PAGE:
This is the fourth in a series of interviews with notable snowshoe personalities that we will be presenting throughout the season.
Mike Caldwell is the race director of the Mad Trapper Snowshoe Series in Low, Quebec (about 40 minutes north of Ottawa, Ontario). He started the series six years ago, and has watched it grow and attract many of the area’s best runners, triathletes, cyclists and adventure racers. He makes his events fun for beginners as well as the more competitive types. His backcountry style races take in some of the most beautiful and challenging terrain in Eastern Canada.
Snowshoe Magazine: You’ve been a snowshoe pioneer in Canada. How did you get involved?
Mike Caldwell: I started snowshoeing and snowshoe racing when I lived in Colorado. We all did a lot of backcountry snowboarding in the Colorado Rockies and snowshoes were the best way to ascend a mountain in the winter. I was living in a town famous for its 100 Mile Trail Race, the Leadville 100 and given the abundance of endurance athletes there, it was just natural for there to be a 20 mile snowshoe race around Turquoise Lake every winter. I couldn’t pass up the opportunity to participate in an event as crazy as that!
What made you want to start up a snowshoe race, and how did your Mad Trapper series evolve to where it is today?
MC: When I moved to Ottawa from Colorado I was impressed with all the snow here but disappointed nobody was taking advantage of the possibilities associated with snowshoeing. All my friends in Colorado owned snowshoes, but none of my friends here did. So by starting up the Mad Trapper Snowshoe Series, I gave my Type A, race obsessed, Ottawa friends a reason to start snowshoeing. Eleven people attended our first race here, and our numbers have been growing steadily over the past 6 years.
What are some of the obstacles to the growth of snowshoe racing?
MC: I can only speak to the Ottawa obstacles, as there basically were none out west. It seems to me the Ottawa region produces a very conservative type of person. And this shows itself at two ends of the spectrum. At one end, we have the hard core athlete. They are obsessed with training plans, heart rate monitors and watt meters. I’ve had athletes tell me they can’t attend any Mad Trapper races because Saturday’s are their “long run” days! These guys/gals obviously have never tried running 10k on my trails here in snowshoes. But since, a 10k snowshoe run won’t fit nicely into their graphs at home, they don’t come out. Many (not all, but many) Ottawa athletes have their sports they focus entirely on. In most cases it’s either triathlon or cross country skiing. And so that’s all they do. There is just no room for snowshoeing in their routine. At the other end of the spectrum with have the outdoor enthusiast. They like to get out and hike around and snowshoe, but are too intimidated to race because of the Type A personality of some of the people who attend Ottawa area races.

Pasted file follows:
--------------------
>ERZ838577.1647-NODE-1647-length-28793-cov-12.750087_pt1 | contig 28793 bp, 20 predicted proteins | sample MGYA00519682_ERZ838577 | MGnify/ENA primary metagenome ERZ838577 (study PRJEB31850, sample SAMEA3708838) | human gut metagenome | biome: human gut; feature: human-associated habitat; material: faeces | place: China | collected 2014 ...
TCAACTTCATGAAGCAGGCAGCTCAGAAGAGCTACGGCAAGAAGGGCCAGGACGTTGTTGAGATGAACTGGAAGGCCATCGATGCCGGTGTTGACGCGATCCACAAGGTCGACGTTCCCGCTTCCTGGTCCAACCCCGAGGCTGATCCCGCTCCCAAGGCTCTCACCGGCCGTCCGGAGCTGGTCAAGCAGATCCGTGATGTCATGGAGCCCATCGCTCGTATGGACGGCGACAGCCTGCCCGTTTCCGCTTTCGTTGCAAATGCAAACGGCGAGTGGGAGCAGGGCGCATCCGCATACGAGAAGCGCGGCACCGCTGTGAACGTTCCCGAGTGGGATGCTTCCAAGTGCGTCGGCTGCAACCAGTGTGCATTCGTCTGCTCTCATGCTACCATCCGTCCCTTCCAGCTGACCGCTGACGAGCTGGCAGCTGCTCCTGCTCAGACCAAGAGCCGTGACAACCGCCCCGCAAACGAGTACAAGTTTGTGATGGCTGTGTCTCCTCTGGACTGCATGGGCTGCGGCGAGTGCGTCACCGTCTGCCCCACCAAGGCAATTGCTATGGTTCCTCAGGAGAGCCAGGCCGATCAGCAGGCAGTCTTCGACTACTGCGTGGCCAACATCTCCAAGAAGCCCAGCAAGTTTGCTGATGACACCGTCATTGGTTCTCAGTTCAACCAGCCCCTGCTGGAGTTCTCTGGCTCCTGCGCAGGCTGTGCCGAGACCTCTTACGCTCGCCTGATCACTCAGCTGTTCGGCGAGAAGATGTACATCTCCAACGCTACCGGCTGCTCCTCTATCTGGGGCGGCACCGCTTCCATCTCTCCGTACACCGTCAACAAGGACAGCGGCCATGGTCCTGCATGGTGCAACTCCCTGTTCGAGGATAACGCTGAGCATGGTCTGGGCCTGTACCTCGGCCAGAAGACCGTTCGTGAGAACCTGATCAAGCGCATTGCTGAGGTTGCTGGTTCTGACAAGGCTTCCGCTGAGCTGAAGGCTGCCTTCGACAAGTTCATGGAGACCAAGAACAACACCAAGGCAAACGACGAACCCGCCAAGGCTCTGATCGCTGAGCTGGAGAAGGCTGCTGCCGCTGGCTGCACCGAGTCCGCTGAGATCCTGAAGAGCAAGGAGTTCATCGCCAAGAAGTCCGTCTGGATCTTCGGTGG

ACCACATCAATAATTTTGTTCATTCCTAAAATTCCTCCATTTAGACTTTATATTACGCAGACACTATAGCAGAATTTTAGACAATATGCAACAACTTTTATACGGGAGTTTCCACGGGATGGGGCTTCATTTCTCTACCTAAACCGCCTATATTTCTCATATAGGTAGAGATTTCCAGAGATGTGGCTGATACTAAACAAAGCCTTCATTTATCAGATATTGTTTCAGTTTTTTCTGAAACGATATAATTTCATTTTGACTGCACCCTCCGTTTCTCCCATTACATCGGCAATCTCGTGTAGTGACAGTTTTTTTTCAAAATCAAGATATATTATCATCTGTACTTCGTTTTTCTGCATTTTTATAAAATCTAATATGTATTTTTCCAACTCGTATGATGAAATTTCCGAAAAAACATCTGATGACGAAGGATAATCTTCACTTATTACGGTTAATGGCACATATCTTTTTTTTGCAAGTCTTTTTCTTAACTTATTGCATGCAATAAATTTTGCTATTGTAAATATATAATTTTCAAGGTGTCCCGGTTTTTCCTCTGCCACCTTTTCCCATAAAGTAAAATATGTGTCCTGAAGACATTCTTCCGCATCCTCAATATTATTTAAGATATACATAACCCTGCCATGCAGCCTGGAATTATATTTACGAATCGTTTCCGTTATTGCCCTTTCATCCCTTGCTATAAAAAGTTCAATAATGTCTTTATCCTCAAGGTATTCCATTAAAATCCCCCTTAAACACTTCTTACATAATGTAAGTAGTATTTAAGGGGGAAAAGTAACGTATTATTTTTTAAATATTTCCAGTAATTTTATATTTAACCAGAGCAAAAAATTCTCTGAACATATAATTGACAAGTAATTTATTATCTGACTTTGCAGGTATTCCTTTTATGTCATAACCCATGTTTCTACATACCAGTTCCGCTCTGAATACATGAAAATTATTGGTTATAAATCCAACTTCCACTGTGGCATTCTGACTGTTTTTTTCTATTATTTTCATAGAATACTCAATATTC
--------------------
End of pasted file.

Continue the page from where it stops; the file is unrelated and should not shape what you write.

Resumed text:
Is there any anecdote you can share about a participant over the years that captures what you’re trying to do with your races?
MC: A couple of years ago, I had thought that all the racers were in and the race was over. So I began the Awards Ceremony. Our Awards Ceremony focuses on participation over competition, so people win awards for carpooling to the race, being the oldest person, wearing the wackiest clothes, or racing with their family. So I was part way through the Awards, when through the window behind me someone saw a racer coming down the final hill. “There’s Mary!” There was still a racer on the course and everyone rushed outside to cheer her to finish. This shows the essence of community I want to prioritize in my races. It’s not about finishing first, or fast, it’s about taking part, supporting and enjoying the company of others. And of course, Mary was awarded a prize for her efforts.
Your courses are known for their challenging hills. How do you design your routes?
MC: There’s no magical formula here, my neighbour and I share our trail networks and between us we have about 10k of maintained trails. Since I want some diversity over our 3 or 4 race series, I divide the trails we use to those which have the least elevation change with those that have the most. For our grand finale we combine the 2 loops. And reminiscent of my races in Colorado, I like to keep the courses natural, single track with some good challenges. A couple of years ago I actually hosted an “emergency” race. The snow and weather was just too perfect not to offer a race and none had been scheduled for another month to come. So I got a little inventive here and simply set the course by following the meandering wanderings of some deer tracks. They took us through some pretty crazy places, but the Mad Trapper is a pretty crazy race!
You are hosting the Canadian Snowshoe Running Championships this year. Please tell us about the history of the championships and what competitors can expect.
MC: Oddly enough, the Canadian Championships were actually spearheaded by the USA Snowshoe Association. 4 years ago, the USSSA was attempting to have snowshoeing included in the 2010 winter Olympics in Vancouver. In order for a country to compete in that race, they would have to have a formalized race system which could decide who the fastest racers in the country were. Ironically, despite Canada being the birthplace of snowshoeing and despite our incredibly long winters, we had no system in place for ascertaining our fastest racers. So, in 2007, in coordination with the Yeti Snowshoe Series in British Columbia the Mad Trapper hosted the first ever Canadian National Snowshoe Championships. Last year this race was hosted by the Yeti Series. This year it is back here and next year, the National Championships are going to piggy back on the Olympic events, despite not being formally accepted by Olympic committee. (Note: there is no qualifying required to compete in the Canadian National Snowshoe Championships, so everyone is welcome to attend including international competitors).